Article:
Most of these critters are diatoms, of which there were several different types. Diatoms are unicellular algae whose cells are encased in a fancy silica shell called a frustule. More on that later. In Monterey Bay, the first phytoplankters to bloom in the spring are usually diatoms; they can take advantage of upwelled nutrients to fuel rapid asexual division so their populations grow quickly. Photosynthetic creatures from diatoms to redwood trees can perform the biochemical magic of capturing light energy and converting it to chemical energy held in molecules containing fixed carbon (e.g., glucose). Diatom blooms provide food for grazing zooplankters such as copepods and krill. These small animals become food for any number of larger animals, and so on up the food chain, so in every sense possible the phytoplankton are the foundation upon which the entire marine food web is based. Interested in saving the whales? Then you should focus your energies on saving the phytoplankton. Seriously.
The largest object in the photo above is a large protozoan ciliate called a tintinnid. They also live in glass shells, only theirs is called a lorica (L: "body armor"). The tintinnids I see most frequently in tows from the Wharf have a clear goblet-shaped lorica that is entirely transparent. These tintinnids are big, for single-celled creatures, up to over 1 mm in length. That's a lot bigger than some multicellular animals!
Tintinnids are frantic little swimmers. They are heavily ciliated, which means they can swim really fast. The one in the photo was tangled up in the phytoplankton and squashed under a cover slip, which conveniently retarded its motion, but in this video you can see its little cilia beating. I added a few seconds of a different tintinnid swimming solo to the end of the video clip, which will give you a better idea of how they swim.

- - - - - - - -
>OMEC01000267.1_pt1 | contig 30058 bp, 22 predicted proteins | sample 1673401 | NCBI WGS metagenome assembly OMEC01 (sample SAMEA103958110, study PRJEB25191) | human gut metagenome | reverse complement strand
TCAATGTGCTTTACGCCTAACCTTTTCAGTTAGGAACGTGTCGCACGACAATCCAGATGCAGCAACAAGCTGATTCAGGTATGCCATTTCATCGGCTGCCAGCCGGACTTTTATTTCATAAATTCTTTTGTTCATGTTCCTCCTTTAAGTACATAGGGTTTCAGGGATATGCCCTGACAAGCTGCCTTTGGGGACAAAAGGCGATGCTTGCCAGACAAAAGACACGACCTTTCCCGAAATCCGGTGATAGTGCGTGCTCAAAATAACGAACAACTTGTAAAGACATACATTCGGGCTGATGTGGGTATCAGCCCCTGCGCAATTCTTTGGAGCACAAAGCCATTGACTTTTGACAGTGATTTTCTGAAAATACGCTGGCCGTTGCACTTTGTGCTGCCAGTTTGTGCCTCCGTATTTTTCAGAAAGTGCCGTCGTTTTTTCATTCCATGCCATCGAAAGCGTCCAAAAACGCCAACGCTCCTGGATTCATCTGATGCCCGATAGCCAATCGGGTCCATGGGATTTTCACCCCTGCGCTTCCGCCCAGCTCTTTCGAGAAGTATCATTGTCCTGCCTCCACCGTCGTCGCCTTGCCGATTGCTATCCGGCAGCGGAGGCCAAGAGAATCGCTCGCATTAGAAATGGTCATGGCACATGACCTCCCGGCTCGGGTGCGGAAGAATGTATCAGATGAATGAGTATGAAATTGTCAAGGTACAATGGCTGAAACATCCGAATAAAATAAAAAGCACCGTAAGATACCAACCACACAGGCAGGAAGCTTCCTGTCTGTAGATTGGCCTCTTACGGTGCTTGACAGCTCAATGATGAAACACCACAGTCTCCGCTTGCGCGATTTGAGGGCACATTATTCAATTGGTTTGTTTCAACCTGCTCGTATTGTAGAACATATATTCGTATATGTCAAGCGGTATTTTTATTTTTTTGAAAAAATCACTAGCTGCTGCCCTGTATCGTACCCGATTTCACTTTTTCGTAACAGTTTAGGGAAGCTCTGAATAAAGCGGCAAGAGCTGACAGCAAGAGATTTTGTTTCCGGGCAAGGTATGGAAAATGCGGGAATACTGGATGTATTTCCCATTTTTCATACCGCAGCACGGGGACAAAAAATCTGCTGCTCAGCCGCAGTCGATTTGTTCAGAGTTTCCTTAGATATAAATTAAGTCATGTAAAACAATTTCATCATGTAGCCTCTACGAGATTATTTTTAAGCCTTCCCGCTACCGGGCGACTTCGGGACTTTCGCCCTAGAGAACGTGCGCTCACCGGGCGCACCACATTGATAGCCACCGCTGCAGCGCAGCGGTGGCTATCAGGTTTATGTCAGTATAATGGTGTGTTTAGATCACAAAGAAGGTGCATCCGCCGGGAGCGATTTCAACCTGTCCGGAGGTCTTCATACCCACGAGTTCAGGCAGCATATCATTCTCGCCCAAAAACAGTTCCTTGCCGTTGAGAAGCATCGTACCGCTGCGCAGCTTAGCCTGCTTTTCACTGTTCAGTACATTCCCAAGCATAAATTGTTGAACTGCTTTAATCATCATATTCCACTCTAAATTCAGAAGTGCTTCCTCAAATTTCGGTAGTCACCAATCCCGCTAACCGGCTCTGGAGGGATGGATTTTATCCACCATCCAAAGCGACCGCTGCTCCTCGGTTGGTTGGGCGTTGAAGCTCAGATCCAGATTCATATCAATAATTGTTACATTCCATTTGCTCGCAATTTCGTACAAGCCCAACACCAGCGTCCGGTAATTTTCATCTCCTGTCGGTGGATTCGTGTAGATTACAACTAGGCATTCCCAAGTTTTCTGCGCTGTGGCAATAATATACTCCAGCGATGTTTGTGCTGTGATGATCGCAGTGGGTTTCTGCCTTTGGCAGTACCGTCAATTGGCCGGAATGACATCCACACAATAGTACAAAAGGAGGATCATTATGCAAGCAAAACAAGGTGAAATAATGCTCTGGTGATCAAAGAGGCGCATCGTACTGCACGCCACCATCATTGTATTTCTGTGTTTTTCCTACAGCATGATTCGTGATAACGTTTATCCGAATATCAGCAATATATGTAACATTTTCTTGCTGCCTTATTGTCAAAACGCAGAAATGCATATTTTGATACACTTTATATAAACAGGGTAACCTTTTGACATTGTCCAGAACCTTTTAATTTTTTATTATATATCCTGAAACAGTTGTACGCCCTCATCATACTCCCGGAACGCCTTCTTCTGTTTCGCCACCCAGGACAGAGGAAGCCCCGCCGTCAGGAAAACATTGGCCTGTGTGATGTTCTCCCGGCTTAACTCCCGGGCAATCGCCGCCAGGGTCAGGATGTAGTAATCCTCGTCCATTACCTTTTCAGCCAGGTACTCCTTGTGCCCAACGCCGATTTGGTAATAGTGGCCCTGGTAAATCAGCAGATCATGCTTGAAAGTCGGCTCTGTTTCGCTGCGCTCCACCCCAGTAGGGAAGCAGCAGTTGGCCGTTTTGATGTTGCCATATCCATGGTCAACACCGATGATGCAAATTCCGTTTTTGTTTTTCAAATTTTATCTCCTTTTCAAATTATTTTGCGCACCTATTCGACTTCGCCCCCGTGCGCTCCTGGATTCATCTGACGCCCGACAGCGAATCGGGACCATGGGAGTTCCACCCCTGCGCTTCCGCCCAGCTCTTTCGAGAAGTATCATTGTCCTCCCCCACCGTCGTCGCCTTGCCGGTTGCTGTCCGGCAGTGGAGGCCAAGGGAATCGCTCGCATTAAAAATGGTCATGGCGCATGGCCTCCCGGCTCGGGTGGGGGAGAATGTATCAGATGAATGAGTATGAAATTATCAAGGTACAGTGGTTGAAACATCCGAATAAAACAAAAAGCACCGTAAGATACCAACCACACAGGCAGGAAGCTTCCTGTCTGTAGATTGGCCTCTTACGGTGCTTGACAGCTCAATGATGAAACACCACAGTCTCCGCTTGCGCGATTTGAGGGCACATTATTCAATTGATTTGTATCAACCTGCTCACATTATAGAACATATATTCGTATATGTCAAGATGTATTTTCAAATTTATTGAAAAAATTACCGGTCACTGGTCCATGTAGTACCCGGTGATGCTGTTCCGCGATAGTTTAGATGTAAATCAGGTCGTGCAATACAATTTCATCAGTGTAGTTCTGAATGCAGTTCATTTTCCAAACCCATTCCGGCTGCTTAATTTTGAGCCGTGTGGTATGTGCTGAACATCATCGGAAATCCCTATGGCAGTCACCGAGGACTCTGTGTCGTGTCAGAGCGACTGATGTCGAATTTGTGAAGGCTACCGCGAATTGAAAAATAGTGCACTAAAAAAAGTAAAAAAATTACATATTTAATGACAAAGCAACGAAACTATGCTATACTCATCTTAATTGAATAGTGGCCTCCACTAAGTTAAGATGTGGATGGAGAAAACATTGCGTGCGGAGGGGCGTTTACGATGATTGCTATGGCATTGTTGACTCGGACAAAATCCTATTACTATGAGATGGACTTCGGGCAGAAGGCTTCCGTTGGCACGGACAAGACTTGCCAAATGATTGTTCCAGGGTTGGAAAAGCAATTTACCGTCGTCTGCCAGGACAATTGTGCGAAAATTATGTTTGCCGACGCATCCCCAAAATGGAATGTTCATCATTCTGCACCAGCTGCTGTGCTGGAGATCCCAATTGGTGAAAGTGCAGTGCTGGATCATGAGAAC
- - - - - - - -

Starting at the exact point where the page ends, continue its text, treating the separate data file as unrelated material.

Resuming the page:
Here are some other plankters from today's sample:
Photo #1 - Diatoms. The large cell with the spines on both ends is Ditylum brightwellii, one of my favorite scientific names. Chaetoceros cells each have long spines at the corners of the cells. The spines link adjacent cells together, forming chains.
Photo #2 - Chaetoceros. At least two species of diatoms in the species Chaetoceros.
Photo #3 - Chaetoceros debilis(?). This species forms spiral chains.
Photo #4 - Assorted phytoplankton. In this photo the five roundish cells are the dinoflagellate Protoperidinium. They have two flagella, one in a groove that wraps around the cell and one that trails free. The two button-like cells near the center of the picture are (I think) the diatom Thalassiosira. There are two chains of Chaetoceros debilis and several other chain diatoms. That big opaque vaguely bullet-shaped object to the right of center? That's a fecal pellet, probably from a copepod.
Speaking of copepods, as usual they were very abundant, both as adults and as larvae. In terms of numbers of individuals, copepods are likely the most abundant animals in the sea. Copepods are small crustaceans that feed on phytoplankton and are in turn eaten by many larger animals. In life they have beautifully transparent bodies, allowing us to see the beating heart. See for yourself:
And, finally, about those diatom frustules. As I mentioned above, a diatom's frustule is a sculpted shell made of silica (SiO2). It comes in two parts, an epitheca and a hypotheca, that fit together like the two halves of a petri dish. In fact, I use a petri dish as a frustule model for my marine biology students; it is made of roughly the same substance and demonstrates the size relationship between the epitheca and hypotheca.
The large round centric diatoms best show the structure of the frustule. Here's the best photo I was able to take today of one of the very large centrics, Coscinodiscus: